A few years ago, a new opportunist appeared on the scene. He had this great plan; to knock-off the Brightvision RLBB, sell it as a kit, and get this, POSITION IT IN THE MARKET PLACE AS AN ACTUAL BRIGHTVISION RLBB. So he bought a few Brightvision kits, sent them to China to be copied, cranked out countless inferior parts and pushed them into the marketplace at prices that were a fraction of what the Brightvision stuff sold for when they were in business. His strategy was to convince people that he purchased all these parts from the former owner of Brightvision at a Hot Wheels Convention. That’s his story, and he’s sticking to it. I have never asked the former owner of Brightvision if the encounter ever took place because what the guy is selling is not BV, and it’s easy to tell.
We now know he unleashed approximately 10,000 of these inferior products. They were everywhere. Some were assembled by customizers, some were sold as kits, some were painted and some were not. Many were chromed. Everywhere you turned, people on eBay were dumping these things. New collectors saw an economical way to get a representation of the fabled RLBB. It would not have been a big deal, except for the fact that they were mis-represented to collectors as actual Brightvision parts and buses.
So now I am here to ring the bell, and tell everyone that what this guy has dumped into the market is a cheap, inferior impostor. I would have nothing to say about it if he would have called it the Sloppy Asian Loader (S.A.L. for short), but he didn’t. Instead, he chose to tell everyone it was the product from a defunct company, namely Brightvision. It was a smart move because Brightvision had outstanding products that collectors appreciated, and if Mattel didn’t like all these junk parts being dumped into the hobby, they could go after the defunct Brightvision. It was an interesting business strategy, but very simple to refute legally.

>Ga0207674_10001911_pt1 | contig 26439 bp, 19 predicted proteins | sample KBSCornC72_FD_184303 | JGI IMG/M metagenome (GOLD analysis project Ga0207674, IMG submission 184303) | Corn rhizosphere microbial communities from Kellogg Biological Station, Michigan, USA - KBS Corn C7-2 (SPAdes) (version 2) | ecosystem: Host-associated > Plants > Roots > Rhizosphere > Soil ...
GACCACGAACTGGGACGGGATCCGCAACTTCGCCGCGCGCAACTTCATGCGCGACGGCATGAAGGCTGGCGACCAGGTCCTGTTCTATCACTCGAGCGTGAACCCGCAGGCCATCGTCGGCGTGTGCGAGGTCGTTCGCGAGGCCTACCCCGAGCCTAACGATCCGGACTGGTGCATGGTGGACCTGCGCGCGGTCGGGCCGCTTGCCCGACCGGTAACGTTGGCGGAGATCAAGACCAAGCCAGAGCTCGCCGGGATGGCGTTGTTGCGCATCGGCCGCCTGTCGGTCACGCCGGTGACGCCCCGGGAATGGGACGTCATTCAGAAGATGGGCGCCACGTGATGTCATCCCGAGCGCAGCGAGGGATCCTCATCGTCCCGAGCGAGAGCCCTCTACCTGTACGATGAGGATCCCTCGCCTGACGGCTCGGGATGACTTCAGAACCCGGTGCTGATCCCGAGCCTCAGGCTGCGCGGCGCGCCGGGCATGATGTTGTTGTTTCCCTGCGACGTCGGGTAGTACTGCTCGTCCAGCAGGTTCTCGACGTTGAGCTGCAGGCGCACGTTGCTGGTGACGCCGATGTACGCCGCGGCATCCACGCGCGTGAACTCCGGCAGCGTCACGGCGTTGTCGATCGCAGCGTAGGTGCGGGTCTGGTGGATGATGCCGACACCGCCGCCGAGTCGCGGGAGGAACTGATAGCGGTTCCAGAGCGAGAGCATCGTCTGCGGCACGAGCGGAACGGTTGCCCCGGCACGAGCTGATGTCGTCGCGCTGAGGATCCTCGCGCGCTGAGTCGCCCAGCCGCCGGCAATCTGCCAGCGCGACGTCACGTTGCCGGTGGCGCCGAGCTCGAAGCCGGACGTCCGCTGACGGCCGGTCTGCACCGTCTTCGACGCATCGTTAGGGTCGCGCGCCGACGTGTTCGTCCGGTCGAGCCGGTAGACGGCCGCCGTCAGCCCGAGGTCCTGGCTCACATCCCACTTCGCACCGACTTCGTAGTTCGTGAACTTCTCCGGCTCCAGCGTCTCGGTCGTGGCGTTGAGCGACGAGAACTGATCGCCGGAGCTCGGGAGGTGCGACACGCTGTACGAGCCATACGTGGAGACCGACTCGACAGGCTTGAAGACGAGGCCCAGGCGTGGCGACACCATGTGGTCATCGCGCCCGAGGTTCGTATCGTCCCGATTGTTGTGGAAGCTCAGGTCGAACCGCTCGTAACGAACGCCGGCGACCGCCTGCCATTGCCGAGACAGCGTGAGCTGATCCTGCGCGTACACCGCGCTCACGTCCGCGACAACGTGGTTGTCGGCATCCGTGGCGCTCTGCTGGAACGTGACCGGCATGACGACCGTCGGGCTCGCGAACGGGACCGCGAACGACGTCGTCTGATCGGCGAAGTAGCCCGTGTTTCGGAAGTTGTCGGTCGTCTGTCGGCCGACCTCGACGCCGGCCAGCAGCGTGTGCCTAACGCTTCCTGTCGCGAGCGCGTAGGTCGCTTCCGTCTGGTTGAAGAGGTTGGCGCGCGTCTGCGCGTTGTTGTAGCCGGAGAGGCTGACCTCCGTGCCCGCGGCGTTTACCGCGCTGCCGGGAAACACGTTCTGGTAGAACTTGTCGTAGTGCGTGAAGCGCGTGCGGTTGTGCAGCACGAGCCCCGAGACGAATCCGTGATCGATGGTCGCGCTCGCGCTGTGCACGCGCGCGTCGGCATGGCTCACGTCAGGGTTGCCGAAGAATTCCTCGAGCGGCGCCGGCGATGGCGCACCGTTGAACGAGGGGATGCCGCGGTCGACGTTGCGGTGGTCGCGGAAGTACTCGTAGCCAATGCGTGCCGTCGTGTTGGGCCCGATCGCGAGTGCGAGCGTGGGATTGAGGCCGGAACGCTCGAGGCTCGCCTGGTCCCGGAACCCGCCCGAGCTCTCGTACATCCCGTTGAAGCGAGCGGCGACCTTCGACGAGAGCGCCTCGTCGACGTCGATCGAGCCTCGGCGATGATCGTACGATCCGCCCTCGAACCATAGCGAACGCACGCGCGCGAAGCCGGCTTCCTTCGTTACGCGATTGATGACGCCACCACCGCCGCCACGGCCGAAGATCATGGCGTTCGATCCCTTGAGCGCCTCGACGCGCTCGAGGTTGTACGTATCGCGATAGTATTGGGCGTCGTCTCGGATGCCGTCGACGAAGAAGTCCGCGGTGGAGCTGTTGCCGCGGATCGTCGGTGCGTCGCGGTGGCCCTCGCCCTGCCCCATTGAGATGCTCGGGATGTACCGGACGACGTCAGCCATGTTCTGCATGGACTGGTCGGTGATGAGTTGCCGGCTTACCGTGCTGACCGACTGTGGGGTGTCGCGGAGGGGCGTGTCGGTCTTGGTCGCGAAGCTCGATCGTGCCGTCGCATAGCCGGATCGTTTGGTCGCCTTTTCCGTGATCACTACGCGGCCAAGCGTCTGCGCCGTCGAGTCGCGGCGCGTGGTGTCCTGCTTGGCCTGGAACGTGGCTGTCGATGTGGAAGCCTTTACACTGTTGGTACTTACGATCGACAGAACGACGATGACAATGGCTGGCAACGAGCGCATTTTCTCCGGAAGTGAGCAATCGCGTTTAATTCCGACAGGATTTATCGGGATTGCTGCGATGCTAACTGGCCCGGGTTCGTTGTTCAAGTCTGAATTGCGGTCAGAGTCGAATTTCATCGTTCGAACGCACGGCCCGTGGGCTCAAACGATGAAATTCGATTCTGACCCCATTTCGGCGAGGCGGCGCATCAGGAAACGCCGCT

So some of you are probably thinking about your RLBB. Is it really a Brightvision? How can I tell? Only one out of 13 reproduction rearloaders out there is a BV. This information will assist you in detecting a BV when it is presented to you. There is a very simple way to tell if you have a real Brightvision RLBB. Check what you have for the characteristics noted below. By the way, if you had two of them side by side, you would not need me to tell you which is which. The execution of the S.A.L. RLBB was poor, and the difference is beyond obvious.
Windshield glass – The Brightvision RLBB has a windshield with a hint of blue tint. The S.A.L. RLBB has a windshield that is slightly opaque and is clear. No hint of blue at all. Here’s a picture of a Brightvision windshield side by side with a S.A.L. windshield. Notice the BV windshield has a slight tint of blue to it. It was done this way because all known original Mattel RLBB prototypes had windshields that are slightly tinted blue, just like a standard issue UScasting. Clear windshield glass on 1968 US Hot Wheels is not really clear, and if it is made clear, it looks very unoriginal. Now, you may wonder why the windshield of a HK casting prototype would have glass with US tint instead of the darker blue HK tint. The answer is that all HK casting cars had the tooling built in the US, then shipped overseas for production. That’s how it was done in those days because tool making was too crude in Asia at the time. So all prototypes of the RLBB were cast, painted and built in the US. That is also why all the known RLBBs are in US colors, because they were painted in the US! You learn something every day…
The body of a Brightvision RLBB has clearly defined details. Air intake vents, side markers and door lines are all washed out on the S.A.L. RLBB. You will also see file marks on the S.A.L. body. Here’s a BV example so you have a reference point. Notice the clarity of the air intake vents near the rear of the body and the circular side-marker reflectors behind each wheel well. Also notice the consistancy in the zinc platting. You won’t see this kind of clarity and attention to detail on a S.A.L. body.